Distance from Capri Inn: 7.5 km
The Welland Canal is one of the world's greatest man made wonders. Although not as well known as the ancient Egyptian pyramids or as famous as its neighbouring natural wonder Niagara Falls, the Welland Canal can be best described as simply amazing.
The First Welland Canal
The first Welland Canal between Lake Ontario and Lake Erie was designed with Niagara's landscape in mind. It began at Port Dalhousie and ran along the Twelve Mile Creek to Port Robinson where it connected to the Welland River. The Welland River then joined up to the Niagara River exiting to Lake Erie. Construction of the canal began on November 24, 1824 and was completed by November 29, 1829. By 1833 the canal had undergone several modifications that included five more locks, an expansion of the feeder canal and the construction of a more direct route from Port Robinson to Port Colborne. The canal had now become 43.4 kilometers long and 2.4 meters deep and consisted of 40 wooden locks. The building of the canal was a labor intensive venture. Construction crews made up of European immigrants had very few tools to work with other than picks and shovels. The men on these crews were paid about a half a dollar for a day's work. The operation of the canal also required a great deal of physical labor as horses and oxen were used to tow the ships (schooners) from one lock to another on paths that still exist today as streets by the name of towpath. The total cost of the canal was 8 million dollars and the man responsible for initiating the project was a young entrepreneur by the name of William Hamilton Merritt. He would later become known as the founding father of the Welland Canal.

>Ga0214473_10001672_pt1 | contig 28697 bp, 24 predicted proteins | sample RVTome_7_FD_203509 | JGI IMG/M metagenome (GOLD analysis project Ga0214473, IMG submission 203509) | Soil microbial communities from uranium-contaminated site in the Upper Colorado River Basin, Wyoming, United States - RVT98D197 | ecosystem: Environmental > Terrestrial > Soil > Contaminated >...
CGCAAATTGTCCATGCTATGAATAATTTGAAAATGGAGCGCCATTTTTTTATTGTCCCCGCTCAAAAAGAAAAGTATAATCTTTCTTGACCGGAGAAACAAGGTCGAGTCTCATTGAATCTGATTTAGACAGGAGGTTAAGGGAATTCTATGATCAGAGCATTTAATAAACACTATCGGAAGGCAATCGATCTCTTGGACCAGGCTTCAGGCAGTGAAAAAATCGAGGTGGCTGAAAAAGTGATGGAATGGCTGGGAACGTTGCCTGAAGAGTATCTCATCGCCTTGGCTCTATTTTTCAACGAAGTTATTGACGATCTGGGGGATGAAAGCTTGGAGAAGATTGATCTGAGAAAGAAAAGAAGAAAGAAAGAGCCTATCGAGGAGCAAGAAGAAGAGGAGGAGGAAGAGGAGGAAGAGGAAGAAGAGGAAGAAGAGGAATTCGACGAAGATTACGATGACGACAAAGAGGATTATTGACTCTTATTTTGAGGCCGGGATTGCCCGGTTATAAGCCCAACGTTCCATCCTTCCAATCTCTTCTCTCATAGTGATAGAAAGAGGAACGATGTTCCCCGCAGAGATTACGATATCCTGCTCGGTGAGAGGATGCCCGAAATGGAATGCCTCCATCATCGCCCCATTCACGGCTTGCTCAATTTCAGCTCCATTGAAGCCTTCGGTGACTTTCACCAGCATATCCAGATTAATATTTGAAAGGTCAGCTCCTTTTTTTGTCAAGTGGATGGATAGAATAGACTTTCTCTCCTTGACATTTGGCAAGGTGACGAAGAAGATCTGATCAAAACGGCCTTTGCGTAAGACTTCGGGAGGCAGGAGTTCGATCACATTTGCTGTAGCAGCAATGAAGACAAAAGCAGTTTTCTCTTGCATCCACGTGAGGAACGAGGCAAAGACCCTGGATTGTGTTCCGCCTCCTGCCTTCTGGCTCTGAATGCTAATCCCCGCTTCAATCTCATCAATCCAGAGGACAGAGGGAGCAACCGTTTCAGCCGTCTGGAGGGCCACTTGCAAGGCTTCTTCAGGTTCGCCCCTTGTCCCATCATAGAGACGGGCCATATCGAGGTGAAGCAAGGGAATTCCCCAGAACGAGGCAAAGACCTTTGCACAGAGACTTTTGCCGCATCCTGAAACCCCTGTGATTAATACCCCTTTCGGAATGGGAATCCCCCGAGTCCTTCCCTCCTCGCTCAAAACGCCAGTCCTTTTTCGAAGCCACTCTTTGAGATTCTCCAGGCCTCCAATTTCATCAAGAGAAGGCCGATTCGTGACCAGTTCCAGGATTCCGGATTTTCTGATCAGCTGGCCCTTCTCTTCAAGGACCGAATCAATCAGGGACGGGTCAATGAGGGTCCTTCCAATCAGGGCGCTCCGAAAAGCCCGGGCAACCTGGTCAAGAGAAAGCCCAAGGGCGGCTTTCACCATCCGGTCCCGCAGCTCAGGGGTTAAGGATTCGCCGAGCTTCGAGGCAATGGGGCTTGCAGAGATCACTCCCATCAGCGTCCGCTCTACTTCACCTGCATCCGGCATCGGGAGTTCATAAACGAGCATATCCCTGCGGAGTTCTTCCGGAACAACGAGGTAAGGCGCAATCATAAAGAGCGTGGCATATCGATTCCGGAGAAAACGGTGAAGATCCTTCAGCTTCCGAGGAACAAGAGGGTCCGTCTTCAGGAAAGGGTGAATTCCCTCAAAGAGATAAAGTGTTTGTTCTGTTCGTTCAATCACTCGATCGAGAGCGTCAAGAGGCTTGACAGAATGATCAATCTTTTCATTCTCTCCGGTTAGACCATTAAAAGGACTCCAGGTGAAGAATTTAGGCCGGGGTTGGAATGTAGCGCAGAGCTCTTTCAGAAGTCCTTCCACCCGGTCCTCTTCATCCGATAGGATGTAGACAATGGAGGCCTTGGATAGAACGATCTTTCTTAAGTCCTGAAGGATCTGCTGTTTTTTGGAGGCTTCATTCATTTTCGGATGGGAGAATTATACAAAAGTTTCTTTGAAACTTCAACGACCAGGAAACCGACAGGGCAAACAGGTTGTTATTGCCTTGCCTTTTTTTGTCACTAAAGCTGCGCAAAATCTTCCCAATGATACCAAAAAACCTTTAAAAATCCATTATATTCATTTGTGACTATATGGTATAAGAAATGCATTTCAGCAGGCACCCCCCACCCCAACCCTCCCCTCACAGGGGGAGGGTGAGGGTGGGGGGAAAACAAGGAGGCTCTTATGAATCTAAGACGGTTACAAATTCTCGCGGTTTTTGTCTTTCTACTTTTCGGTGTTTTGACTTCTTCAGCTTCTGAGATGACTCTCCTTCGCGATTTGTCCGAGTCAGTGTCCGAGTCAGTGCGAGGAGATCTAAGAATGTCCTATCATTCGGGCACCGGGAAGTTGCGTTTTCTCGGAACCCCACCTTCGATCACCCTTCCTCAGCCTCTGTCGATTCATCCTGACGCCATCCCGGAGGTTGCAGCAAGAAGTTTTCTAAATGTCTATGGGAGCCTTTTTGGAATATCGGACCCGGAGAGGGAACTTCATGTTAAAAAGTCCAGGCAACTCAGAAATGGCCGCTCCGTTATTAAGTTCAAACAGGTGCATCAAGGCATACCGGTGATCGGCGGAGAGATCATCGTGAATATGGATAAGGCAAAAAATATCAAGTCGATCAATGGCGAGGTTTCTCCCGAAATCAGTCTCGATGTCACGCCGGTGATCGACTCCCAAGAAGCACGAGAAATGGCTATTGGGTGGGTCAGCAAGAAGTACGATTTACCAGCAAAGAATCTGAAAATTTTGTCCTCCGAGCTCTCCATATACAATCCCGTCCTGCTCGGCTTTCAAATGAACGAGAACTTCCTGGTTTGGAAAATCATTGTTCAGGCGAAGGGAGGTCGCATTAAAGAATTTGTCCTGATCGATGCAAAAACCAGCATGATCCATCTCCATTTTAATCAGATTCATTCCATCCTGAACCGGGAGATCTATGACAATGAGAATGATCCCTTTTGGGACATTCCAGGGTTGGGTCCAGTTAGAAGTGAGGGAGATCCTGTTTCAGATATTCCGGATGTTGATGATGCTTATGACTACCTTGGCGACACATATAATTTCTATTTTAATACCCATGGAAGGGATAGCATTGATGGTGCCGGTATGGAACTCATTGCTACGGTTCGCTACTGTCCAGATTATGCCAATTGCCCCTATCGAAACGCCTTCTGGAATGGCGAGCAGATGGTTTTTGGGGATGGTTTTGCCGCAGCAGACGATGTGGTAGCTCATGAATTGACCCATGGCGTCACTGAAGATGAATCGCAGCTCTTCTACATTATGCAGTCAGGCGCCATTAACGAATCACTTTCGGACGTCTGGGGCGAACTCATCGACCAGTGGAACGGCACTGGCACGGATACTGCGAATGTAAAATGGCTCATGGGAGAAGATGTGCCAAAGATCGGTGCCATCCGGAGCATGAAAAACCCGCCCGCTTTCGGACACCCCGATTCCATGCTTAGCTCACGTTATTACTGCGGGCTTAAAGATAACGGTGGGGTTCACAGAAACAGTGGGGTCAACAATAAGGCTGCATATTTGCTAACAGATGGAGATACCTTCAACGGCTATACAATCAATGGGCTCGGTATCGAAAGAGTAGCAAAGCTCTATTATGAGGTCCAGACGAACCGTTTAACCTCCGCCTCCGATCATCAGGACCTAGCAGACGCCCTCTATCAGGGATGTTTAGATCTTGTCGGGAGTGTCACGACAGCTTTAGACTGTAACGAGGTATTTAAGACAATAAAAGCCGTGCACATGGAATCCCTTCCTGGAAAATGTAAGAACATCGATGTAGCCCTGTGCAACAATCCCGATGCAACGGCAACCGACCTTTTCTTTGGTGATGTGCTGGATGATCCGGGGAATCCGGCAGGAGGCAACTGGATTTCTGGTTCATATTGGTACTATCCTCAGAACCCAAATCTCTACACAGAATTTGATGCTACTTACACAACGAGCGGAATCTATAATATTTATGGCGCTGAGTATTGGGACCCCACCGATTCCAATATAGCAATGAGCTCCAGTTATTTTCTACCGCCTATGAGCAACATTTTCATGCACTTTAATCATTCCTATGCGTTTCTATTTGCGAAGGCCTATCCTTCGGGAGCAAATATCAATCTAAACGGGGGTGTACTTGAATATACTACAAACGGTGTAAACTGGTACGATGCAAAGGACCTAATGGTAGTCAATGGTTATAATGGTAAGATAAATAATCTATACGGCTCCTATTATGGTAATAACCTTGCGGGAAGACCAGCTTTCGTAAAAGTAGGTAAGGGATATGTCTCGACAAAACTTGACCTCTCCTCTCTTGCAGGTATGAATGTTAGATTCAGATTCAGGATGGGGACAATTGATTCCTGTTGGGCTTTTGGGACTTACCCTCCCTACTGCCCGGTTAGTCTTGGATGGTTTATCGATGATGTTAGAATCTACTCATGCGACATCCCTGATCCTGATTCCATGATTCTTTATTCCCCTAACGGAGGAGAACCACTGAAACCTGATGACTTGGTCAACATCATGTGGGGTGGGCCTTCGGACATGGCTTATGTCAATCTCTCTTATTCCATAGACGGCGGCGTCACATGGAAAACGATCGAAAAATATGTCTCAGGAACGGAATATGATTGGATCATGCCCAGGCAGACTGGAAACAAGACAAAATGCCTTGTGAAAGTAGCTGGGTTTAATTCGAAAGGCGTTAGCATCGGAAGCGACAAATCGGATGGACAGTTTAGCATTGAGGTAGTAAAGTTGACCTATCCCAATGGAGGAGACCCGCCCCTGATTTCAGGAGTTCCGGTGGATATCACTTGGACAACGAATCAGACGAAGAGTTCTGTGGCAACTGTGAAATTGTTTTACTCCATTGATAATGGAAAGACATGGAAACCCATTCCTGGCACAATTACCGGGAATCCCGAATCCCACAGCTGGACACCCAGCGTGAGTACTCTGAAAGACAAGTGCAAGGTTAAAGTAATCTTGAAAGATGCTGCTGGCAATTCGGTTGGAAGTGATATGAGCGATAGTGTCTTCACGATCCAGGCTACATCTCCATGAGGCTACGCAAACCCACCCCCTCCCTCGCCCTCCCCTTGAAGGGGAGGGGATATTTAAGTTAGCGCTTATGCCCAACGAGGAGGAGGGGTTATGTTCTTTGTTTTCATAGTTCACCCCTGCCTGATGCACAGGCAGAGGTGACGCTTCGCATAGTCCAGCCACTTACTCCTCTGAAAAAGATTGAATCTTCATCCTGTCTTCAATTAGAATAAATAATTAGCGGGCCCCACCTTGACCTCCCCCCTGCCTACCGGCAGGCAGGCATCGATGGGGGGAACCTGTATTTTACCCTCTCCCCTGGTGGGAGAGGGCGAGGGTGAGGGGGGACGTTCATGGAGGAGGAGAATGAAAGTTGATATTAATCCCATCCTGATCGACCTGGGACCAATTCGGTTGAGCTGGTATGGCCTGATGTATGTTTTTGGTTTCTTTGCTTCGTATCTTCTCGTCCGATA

The Second Welland Canal
The second Welland Canal also ran from Port Dalhousie to Port Robinson in a southern direction and on through the towns of Welland and Port Colborne to Lake Erie. The building of a larger second Welland Canal was necessary due to the increase use of the waterway by large ships. Construction on the canal began in 1842. The canal project was now under the jurisdiction of the government of Canada, who had purchased the canal from the Welland Canal Company one year prior to the expansion. The new canal reduced the number of lift locks to 27 and extended the length between locks from 33.5 meters to 45.7 meters. The locks themselves were made of limestone and increased in width from 6.7 meters to 8.1 meters. The canal's depth was also increased to 2.7 meters and later by 1853 to 3.1 meters.
The Third Welland Canal
The third Welland Canal took a and more direct path from Port Dalhousie to Allanburg leaving behind the Twelve Mile Creek route. From Allanburg the canal continued to follow the previous path with the exception of bypassing many of the canal downtown community centers. Constructon on the canal was completed in 1887. The third canal no longer depended on the feeder canal for its source of water. Instead water was directly supplied from lake Erie via the canal itself. The canal was now 4.3 meters deep and its 26 stone locks had swelled to a dimension of 13.7 meters in width with a distance of 82.3 meters between lock gates.
The Fourth Welland Canal
The fourth and current Welland Canal was mainly constructed between the years of 1913 and 1932. Its depth started out at 7.6 meters but later was deepened to 8.2 meters and currently is 9.1 meters deep. There are 8 locks in total, each 24.4 meters wide and 261.8 meters long. The canal now runs perpendicular to the Niagara Escarpment and is the most direct route of all three previous canals. The canal starts at the man made Port Weller piers on Lake Ontario and continues south as straight as possible to Port Colborne. Between the years of 1967 and 1973 a channel was constructed east of the city of Welland to help speed ship traffic through the canal and alleviate highway traffic through the rose city. This channel is known as the Welland By-Pass. Another fascinating feature of this canal is the twin flight locks in Thorold which allow more than one ship to travel in either direction at the same time.